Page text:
Skyrocketing Energy Costs   Leave a comment

Used to power nearly half of all electricity generation for years, coal is the single largest electricity source in America. The United States has 497 billion tons of recoverable coal, which is enough to provide electricity for 500 years at current consumption rates. Clearly, coal has the potential to be an important resource long into the future.

Naturally, the Obama Administration has taken actions that significantly reduce coal’s share of America’s energy portfolio now and in the future. The proposed and newly implemented regulations affecting coal will drive up energy costs for Americans and business owners and destroy jobs, but do little to protect the environment. These regulations drive up the costs of goods and services that promote public health, such as affordable heating and air conditioning, but also divert resources away from activities that could truly improve America’s public health. They are based on a weak scientific foundation and would significantly increase compliance costs for existing coal plants and effectively bar construction of new ones, which will increase the cost of electricity for consumers and business.

The attempt to drive coal out of America’s energy portfolio goes even further. A host of Environmental Protection Agency (EPA) permit requirements have delayed construction of new coal plants, led to fuel-switching, or resulted in withdrawn permit applications. Further, despite remarkable improvements in coal mining operations and mining safety, the permitting process for mining and regulations for worker safety have been costly and failed to produce the desired effects. Congress should overhaul the regulatory approach to coal to create a framework that restricts overregulation, empowers the states, balances economic growth and environmental well-being, and creates a timely permitting process for all aspects of coal production. Congress should also eliminate all subsidies for coal technologies.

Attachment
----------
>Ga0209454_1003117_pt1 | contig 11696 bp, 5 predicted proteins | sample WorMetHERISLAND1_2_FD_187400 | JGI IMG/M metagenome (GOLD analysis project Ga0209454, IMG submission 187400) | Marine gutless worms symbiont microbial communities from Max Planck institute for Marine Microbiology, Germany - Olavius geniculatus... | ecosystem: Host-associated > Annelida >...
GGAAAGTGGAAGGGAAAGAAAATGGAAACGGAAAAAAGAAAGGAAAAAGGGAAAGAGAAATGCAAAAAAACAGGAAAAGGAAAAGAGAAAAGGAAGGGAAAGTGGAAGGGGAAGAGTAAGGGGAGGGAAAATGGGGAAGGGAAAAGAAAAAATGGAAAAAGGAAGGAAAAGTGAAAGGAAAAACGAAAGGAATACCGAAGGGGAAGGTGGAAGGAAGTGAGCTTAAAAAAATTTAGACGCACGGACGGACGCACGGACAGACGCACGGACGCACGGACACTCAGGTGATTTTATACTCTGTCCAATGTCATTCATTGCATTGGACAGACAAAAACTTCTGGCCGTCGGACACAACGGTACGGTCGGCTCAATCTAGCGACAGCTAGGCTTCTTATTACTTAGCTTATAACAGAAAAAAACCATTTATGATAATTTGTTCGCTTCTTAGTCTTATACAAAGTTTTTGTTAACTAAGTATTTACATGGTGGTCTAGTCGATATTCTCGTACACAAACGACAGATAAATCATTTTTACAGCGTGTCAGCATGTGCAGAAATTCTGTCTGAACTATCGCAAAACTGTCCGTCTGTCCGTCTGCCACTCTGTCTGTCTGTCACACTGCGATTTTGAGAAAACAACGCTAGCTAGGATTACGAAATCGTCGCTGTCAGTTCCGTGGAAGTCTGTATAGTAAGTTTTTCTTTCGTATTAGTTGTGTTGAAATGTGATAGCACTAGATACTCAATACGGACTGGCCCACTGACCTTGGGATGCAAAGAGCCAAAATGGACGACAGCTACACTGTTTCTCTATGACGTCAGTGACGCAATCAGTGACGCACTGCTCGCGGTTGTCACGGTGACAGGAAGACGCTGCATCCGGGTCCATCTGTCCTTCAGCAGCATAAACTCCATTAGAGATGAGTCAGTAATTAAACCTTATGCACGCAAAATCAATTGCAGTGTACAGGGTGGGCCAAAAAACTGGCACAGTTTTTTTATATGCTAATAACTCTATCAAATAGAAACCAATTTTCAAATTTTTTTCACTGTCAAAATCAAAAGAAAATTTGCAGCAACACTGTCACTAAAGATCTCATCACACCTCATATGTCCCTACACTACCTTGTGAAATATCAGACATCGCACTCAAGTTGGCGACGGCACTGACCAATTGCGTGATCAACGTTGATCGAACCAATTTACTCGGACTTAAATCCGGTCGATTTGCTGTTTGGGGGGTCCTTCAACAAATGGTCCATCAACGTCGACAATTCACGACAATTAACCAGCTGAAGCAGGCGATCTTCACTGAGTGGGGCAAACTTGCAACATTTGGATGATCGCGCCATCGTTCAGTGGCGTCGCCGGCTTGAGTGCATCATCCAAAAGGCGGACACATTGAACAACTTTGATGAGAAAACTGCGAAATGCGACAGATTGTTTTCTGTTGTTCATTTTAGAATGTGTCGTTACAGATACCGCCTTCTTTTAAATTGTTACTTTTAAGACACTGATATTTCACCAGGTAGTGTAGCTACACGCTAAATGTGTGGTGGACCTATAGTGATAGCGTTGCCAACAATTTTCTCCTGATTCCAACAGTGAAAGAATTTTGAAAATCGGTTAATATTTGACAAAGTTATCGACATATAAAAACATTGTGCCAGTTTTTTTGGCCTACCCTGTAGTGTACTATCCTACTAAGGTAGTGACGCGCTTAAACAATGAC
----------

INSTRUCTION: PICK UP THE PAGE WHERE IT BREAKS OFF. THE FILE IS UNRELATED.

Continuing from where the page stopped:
During his first presidential campaign, Barack Obama warned Americans that electricity prices would “necessarily skyrocket” under his proposal to reduce carbon dioxide emissions with a cap-and-trade system. Legislative attempts to cap carbon with stringent cap-and-trade provisions would force power companies to take coal power plants offline or make costly upgrades. Both choices would increase the cost of generating electricity.

Although cap-and-trade never became law, unelected bureaucrats are implementing regulations that have the same effect. The Environmental Protection Agency, the Office of Surface Mining Reclamation and Enforcement (OSMRE) in the Department of the Interior, and the Mine Safety and Health Administration (MSHA) in the Department of Labor have promulgated a host of new rules that will increase the costs of mining coal, building new plants, and operating existing plants. These regulations include:

  • Cross-State Air Pollution Rule,
  • Mercury and Air Toxics Standards (Utility MACT),
  • Coal Combustion Residues (coal ash),
  • Ozone National Ambient Air Quality Standards,
  • Cooling Water Intake Structures,
  • Greenhouse Gas New Source Performance Standard,
  • New Source Review,
  • Section 404 Clean Water Permits,
  • Stream Buffer Zone Rule,
  • Proximity Detection Systems,
  • Examinations of Work Areas in Underground Coal Mines for Violations of Mandatory Health or Safety Standards,
  • Lowering Miners’ Exposure to Respirable Coal Mine Dust, and
  • Patterns of Violations.

The consulting group ICF International estimates 20% of America’s coal power plants could be retired as soon as 2020 because of the EPA’s air, waste, and water regulations. The Institute for Energy Research projects that the Cross State Air Pollution “transport rule” and the Utility MACT “toxics rule” will remove more than 33 gigawatts (GW) of electricity generation (almost 10% of the electricity generated by coal plants) from production. Several other economic analyses project EPA regulations could take an additional 75 GWs of coal generation offline, which would significantly raise electricity bills for American consumers and threaten reliability of the electricity grid.

These higher energy prices will also have rippling effects throughout the economy. As energy prices increase, the cost of making products rises. Higher operating costs for businesses will be reflected in higher prices for consumers. Everything Americans use and produce requires energy, so consumers will take hit after hit. As prices rise, consumer demand falls, and companies will shed employees, close entirely, or move to other countries where the cost of doing business is lower. This results in fewer opportunities for American workers, lower incomes, less economic growth, and higher unemployment

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